As a new parent, or a parent returning to work or simply looking for a break from the 24/7 demands of parenthood, navigating the child care system is one of the most daunting, confusing experiences going around! We are really lucky in Australia to have access to high quality care for our kids as well as good financial assistance, but it can be a nightmare trying to get your tired head around benefits, rebates, types of care, vacancies, wait lists and so on. So for the families of Ballarat, we have tried to pull together as much information as we can to make the Ballarat Child Care System as simple as possible for you.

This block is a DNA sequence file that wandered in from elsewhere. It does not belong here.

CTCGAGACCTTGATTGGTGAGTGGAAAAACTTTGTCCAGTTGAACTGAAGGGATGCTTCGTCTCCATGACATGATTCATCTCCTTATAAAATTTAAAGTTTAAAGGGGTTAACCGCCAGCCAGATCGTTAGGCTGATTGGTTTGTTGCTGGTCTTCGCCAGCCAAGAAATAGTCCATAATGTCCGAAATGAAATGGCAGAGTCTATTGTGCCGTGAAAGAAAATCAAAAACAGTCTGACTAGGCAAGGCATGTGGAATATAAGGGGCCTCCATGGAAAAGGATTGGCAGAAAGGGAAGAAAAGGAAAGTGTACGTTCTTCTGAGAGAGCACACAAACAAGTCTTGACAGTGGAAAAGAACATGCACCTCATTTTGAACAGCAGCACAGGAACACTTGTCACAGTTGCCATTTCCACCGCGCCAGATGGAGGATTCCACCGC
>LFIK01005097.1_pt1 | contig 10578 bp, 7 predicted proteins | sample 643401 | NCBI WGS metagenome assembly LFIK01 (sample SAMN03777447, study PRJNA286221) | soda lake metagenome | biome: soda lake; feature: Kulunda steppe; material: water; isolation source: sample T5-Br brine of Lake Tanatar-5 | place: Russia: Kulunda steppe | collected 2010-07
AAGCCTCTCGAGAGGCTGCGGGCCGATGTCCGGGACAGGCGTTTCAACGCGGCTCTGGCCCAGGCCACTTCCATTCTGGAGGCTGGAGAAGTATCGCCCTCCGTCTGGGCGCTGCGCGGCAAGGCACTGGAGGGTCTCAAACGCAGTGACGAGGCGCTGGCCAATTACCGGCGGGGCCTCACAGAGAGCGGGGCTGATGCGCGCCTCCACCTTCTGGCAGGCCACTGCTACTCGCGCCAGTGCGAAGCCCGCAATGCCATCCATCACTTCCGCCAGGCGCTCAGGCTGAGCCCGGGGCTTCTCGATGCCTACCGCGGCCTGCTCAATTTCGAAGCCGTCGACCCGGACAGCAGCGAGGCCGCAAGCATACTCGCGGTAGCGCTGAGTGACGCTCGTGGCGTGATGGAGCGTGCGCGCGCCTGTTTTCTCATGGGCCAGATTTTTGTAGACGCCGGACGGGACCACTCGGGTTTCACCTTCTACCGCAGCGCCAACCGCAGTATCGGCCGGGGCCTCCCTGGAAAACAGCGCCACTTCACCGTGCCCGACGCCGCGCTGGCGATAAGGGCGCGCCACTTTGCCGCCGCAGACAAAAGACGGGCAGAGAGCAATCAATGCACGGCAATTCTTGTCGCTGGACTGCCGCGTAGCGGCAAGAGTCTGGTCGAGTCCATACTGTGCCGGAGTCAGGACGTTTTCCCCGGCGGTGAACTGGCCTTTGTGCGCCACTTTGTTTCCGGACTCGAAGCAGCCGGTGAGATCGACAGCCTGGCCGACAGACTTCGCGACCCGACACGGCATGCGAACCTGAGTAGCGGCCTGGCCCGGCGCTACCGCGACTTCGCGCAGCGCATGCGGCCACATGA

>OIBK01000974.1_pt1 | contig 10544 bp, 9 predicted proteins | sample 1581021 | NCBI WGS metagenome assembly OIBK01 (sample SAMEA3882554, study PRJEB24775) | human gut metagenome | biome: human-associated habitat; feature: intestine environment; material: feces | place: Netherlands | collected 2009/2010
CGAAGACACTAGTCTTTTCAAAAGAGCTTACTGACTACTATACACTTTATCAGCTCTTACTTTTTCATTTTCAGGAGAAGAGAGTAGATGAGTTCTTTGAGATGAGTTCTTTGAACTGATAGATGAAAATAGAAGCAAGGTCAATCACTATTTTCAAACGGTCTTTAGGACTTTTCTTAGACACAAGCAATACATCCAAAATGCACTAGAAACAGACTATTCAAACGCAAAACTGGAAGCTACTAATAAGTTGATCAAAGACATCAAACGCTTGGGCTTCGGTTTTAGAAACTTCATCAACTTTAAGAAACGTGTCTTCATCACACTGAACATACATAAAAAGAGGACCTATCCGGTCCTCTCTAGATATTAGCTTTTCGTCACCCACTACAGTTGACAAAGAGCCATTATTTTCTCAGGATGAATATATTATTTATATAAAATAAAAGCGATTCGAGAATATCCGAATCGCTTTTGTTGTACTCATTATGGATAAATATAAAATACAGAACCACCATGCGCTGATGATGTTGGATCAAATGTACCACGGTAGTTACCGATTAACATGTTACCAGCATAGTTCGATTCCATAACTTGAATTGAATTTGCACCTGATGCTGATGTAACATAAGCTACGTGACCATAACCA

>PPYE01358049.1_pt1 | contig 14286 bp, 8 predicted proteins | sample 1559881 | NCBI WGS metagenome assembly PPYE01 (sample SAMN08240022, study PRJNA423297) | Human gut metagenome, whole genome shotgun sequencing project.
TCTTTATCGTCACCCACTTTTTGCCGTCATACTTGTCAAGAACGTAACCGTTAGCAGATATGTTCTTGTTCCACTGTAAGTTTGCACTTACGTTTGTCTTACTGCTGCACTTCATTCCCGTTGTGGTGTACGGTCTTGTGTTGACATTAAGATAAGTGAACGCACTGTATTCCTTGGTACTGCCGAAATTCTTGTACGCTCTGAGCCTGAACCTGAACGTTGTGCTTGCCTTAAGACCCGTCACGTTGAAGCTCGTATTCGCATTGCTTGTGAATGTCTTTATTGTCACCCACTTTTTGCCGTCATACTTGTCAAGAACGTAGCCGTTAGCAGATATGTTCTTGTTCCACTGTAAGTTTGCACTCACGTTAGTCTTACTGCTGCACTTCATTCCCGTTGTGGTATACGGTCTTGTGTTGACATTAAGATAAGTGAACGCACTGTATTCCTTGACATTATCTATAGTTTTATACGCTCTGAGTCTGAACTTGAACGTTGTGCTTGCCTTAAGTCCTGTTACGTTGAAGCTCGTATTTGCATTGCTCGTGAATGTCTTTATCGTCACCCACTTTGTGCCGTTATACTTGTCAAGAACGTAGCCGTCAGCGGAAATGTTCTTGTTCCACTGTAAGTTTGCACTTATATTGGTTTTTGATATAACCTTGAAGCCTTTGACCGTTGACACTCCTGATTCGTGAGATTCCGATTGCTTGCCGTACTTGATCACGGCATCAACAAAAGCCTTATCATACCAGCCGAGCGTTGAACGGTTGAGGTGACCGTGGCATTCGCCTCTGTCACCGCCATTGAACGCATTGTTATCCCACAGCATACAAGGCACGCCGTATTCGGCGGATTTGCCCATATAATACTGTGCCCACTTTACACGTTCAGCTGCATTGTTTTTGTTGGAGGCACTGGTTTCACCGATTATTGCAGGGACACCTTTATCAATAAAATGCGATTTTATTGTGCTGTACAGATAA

1. Apply through Centrelink
The first thing you want to do, is get your subsidy sorted out. The application process can take a while, and it’s best if you have it all done before you start applying for places at day care.
The subsidy can be either paid directly to you – so you will pay your child care fees to the provider, then get some money back from Centrelink to your bank account. Or you can set them to pay directly to your provider, so then your child care bill will be significantly less. Some providers aren’t set up to do this though, so whichever you select on your application, you can change later.
You can complete your application through the mygov website or Centrelink (in person, via the app or online).
2. Gather information
Now that you’ve applied for your payments, gather up lots of information because you are going to need it when you start filling in paper work for places at centres and family day care. The most important things you will need include: